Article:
Between Rome and its province, it is one of those recipes that you do not always find the same and that gives rise to countless variations. The location at the table also varies according to hunger and circumstances: there are those who use it as a condiment for an excellent pasta (better with egg pasta), there are those who consider it a second dish, some a side dish, some even the basis for a more complex dish.

It is the case of Giovanni Milana, chef, host and patron of Sora Maria and Arcangelo, one of those top-level taverns (Slow Food snail for years) that you have to go and look for, because it is in Olevano Romano, which is an hour's drive from the capital. But it's worth it.

Giovanni la vignarola makes it the basis of a very tasty dish, because it combines a poached egg and a fondue of pecorino romano and toasted bacon. In short, conceptually the result is a very successful mixture of two dishes of Roman cuisine: the vignarola, in fact, and the carbonara. He gave us the recipe, which can be made complete with egg and pecorino fondue, to research the taste of the chef's dish, or for those who want to stop at the base, it is the right start to prepare a doc vignarola.

Pan-fried Vignarola with poached egg, Roman pecorino cheese fondue and crispy bacon

Ingredients for 4 people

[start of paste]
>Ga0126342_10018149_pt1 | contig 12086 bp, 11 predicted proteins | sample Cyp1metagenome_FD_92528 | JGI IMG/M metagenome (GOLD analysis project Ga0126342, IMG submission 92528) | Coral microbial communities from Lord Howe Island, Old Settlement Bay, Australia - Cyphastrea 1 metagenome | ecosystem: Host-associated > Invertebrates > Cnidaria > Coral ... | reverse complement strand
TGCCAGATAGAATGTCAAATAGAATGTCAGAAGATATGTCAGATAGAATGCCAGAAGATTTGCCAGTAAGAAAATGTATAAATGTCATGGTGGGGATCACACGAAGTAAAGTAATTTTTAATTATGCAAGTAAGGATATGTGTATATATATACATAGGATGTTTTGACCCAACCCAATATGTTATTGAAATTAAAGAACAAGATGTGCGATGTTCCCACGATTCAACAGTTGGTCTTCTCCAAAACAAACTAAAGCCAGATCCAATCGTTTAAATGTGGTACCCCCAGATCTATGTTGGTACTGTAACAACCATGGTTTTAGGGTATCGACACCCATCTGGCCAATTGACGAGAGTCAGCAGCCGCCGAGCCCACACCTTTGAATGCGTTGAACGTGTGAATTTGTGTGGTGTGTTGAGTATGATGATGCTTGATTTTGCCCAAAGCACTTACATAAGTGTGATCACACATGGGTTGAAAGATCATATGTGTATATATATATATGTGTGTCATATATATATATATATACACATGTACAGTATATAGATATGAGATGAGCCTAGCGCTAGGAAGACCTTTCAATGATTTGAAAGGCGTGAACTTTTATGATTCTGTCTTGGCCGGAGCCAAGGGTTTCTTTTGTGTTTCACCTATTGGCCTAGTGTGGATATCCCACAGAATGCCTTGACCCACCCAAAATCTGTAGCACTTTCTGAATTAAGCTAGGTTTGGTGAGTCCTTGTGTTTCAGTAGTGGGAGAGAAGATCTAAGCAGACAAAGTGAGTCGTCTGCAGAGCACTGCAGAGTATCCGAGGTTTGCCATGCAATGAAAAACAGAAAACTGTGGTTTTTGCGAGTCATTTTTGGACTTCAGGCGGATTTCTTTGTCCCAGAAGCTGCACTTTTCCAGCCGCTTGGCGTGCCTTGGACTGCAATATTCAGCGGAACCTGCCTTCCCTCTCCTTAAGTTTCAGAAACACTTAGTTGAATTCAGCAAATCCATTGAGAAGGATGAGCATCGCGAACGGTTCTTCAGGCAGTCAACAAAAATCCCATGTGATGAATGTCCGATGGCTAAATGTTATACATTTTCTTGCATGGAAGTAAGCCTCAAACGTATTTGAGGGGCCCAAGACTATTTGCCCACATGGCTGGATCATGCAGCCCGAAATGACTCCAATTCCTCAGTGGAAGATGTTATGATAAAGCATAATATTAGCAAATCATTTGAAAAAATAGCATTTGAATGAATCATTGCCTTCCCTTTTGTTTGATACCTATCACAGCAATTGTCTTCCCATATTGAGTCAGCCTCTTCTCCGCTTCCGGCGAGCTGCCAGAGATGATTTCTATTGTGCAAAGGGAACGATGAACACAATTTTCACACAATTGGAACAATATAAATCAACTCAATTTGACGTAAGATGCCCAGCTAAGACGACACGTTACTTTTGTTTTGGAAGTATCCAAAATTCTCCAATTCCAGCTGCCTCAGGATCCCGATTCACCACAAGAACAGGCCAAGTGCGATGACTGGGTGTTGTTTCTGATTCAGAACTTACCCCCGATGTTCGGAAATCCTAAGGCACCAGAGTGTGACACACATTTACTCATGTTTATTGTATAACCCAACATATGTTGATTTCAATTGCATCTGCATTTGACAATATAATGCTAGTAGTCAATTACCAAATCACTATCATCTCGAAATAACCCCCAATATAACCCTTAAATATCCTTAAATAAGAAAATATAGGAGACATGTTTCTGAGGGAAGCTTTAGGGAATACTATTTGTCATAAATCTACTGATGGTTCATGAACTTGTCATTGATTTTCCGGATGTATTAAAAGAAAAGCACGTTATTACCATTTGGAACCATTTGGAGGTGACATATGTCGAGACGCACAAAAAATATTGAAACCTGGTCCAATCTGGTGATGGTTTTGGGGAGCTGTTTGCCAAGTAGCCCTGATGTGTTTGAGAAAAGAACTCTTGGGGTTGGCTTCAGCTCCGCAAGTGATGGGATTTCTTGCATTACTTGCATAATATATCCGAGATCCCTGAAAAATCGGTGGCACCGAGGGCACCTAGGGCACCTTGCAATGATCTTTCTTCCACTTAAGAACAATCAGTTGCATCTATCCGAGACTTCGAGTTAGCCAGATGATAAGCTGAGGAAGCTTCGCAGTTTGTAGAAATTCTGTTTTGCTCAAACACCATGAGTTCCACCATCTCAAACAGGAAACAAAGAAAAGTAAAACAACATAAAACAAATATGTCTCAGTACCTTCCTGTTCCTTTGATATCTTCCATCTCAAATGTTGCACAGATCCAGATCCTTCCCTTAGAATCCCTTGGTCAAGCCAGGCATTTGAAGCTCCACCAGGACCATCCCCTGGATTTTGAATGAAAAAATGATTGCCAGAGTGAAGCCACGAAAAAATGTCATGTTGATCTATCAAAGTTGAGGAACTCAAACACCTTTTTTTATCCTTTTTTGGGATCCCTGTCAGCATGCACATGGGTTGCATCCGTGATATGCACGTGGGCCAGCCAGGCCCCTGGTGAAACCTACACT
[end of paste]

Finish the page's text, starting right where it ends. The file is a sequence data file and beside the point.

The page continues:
For the vignarola
2 Roman artichokes
1 kg of beans
1 kg peas
Some leaves of romaine lettuce
2 new spring onions
Mint a bunch
The juice of ½ lemon
2 tablespoons of extra virgin olive oil
100 g of bacon cut into strips
½ glass of white wine
salt and pepper

For the poached egg
Small saucepan with water, two spoons of white vinegar and a pinch of salt
4 eggs
4 slices of toasted bread

For the pecorino fondue
100 g pecorino romano
¼ whole milk
1 yolk


Shell the peas and fava beans, and aside clean the artichokes by removing all the hard leaves. Once cleaned, cut them into wedges and immerse them in water acidulated with lemon juice. Aside, cut the bacon into strips and spring onions. In the meantime, heat the oil in a pan to which the bacon must be added, which must brown for a few minutes, then it is the turn of the onions, to cook over a moderate flame to make them sweat. Once the onions are browned, add the artichokes and peas to the pan, raise the flame a little and stir to make them flavor well in the sauté. After a few minutes, pour in the wine and, when it is soft, adjust with salt and pepper. After a few minutes, it is the turn of the beans and the mint. Wet with ½ ladle of hot water or vegetable broth, cover and cook for 10 minutes before adding the chopped lettuce, mix, cover and after a few minutes the vignarola is ready.

Apart from preparing the poached egg, bringing the water to a slight boil with the addition of two tablespoons of vinegar and a pinch of salt, with the help of a ladle create a whirl where to break the egg and bring the poached cooking.

Separately, toast some strips of bacon in a pan to give the dish a crunchy note.

For the fondue, bring the milk to a boil, add the grated pecorino cheese and melt it, add 1 yolk as if it were a cream and cook the sauce.

In a small saucepan, put the vignarola, a slice of toasted bread and on top of the poached egg, a spoonful of fondue and toasted bacon, garnish with a touch of mint.